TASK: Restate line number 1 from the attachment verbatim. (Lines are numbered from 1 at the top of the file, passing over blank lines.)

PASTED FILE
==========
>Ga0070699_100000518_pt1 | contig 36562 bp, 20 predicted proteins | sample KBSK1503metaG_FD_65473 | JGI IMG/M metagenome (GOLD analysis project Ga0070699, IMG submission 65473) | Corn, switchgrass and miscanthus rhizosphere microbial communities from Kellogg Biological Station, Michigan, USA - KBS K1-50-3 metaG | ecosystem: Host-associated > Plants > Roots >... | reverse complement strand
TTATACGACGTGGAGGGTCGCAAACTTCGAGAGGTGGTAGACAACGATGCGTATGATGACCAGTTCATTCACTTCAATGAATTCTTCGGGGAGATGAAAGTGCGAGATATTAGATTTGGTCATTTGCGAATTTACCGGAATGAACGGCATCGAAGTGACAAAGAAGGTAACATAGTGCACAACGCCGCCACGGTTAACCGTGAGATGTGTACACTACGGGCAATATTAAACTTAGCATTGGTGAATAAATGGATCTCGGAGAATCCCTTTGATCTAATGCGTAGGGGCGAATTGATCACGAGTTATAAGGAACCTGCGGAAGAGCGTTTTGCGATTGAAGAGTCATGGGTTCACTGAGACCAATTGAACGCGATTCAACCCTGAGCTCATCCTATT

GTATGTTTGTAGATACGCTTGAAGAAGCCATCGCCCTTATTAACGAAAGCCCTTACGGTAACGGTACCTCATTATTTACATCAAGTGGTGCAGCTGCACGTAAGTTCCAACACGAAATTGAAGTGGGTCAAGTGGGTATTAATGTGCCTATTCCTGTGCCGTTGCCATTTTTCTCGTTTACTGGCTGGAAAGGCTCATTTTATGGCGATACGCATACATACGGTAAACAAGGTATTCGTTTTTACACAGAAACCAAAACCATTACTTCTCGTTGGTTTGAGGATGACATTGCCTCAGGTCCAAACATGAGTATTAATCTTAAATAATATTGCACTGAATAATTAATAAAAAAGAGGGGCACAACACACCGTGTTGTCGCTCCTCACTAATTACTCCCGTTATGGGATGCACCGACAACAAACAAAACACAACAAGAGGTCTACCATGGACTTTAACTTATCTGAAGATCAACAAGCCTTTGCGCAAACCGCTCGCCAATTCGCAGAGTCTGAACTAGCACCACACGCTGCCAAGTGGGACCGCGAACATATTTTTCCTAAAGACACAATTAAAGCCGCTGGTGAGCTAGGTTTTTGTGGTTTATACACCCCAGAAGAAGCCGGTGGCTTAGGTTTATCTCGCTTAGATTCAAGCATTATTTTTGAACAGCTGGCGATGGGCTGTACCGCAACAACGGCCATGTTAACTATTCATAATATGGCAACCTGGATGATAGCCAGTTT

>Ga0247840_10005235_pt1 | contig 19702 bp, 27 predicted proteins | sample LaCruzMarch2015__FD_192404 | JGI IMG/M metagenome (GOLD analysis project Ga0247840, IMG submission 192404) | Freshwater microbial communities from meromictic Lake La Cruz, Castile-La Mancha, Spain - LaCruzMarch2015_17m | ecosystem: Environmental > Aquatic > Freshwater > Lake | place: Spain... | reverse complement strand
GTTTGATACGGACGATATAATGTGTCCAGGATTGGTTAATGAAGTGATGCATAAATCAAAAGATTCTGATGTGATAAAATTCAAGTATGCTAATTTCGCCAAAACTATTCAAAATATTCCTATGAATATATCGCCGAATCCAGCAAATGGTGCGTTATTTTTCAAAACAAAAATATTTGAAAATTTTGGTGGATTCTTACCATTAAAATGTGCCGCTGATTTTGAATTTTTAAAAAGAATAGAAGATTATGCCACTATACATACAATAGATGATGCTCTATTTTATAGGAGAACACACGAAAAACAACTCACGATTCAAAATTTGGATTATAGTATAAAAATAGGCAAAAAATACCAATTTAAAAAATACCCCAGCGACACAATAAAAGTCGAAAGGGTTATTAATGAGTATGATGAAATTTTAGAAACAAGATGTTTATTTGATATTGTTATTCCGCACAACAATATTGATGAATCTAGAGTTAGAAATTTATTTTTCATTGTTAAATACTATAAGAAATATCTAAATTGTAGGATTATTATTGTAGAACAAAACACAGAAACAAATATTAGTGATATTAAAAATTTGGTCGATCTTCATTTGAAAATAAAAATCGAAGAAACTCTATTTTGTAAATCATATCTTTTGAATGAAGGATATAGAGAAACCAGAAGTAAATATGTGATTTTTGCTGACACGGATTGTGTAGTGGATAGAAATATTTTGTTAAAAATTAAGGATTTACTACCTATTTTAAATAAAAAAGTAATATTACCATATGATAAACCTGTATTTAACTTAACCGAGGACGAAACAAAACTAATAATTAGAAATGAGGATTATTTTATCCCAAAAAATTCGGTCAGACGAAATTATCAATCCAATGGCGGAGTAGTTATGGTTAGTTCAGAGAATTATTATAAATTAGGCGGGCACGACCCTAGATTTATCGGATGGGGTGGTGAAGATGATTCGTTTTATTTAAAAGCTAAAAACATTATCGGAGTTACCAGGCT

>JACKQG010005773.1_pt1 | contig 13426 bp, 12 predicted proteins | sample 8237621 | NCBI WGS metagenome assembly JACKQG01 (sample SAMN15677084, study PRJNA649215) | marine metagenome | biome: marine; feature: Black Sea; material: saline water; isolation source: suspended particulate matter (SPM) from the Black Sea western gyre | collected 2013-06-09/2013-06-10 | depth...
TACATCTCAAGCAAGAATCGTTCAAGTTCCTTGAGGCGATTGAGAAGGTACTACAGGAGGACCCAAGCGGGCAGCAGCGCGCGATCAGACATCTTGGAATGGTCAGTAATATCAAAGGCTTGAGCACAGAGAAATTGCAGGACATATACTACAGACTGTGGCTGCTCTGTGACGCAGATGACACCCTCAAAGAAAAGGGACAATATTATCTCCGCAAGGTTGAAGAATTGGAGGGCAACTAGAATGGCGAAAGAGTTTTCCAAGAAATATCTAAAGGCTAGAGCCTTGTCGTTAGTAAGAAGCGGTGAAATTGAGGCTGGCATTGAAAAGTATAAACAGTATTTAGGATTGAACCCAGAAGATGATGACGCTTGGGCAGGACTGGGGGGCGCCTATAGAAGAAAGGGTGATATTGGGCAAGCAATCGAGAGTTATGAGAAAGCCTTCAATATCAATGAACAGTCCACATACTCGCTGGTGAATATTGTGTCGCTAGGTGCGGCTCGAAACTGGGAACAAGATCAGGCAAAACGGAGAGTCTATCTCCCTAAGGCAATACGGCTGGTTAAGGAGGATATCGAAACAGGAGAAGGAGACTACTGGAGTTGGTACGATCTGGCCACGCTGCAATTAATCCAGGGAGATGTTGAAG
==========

>Ga0070699_100000518_pt1 | contig 36562 bp, 20 predicted proteins | sample KBSK1503metaG_FD_65473 | JGI IMG/M metagenome (GOLD analysis project Ga0070699, IMG submission 65473) | Corn, switchgrass and miscanthus rhizosphere microbial communities from Kellogg Biological Station, Michigan, USA - KBS K1-50-3 metaG | ecosystem: Host-associated > Plants > Roots >... | reverse complement strand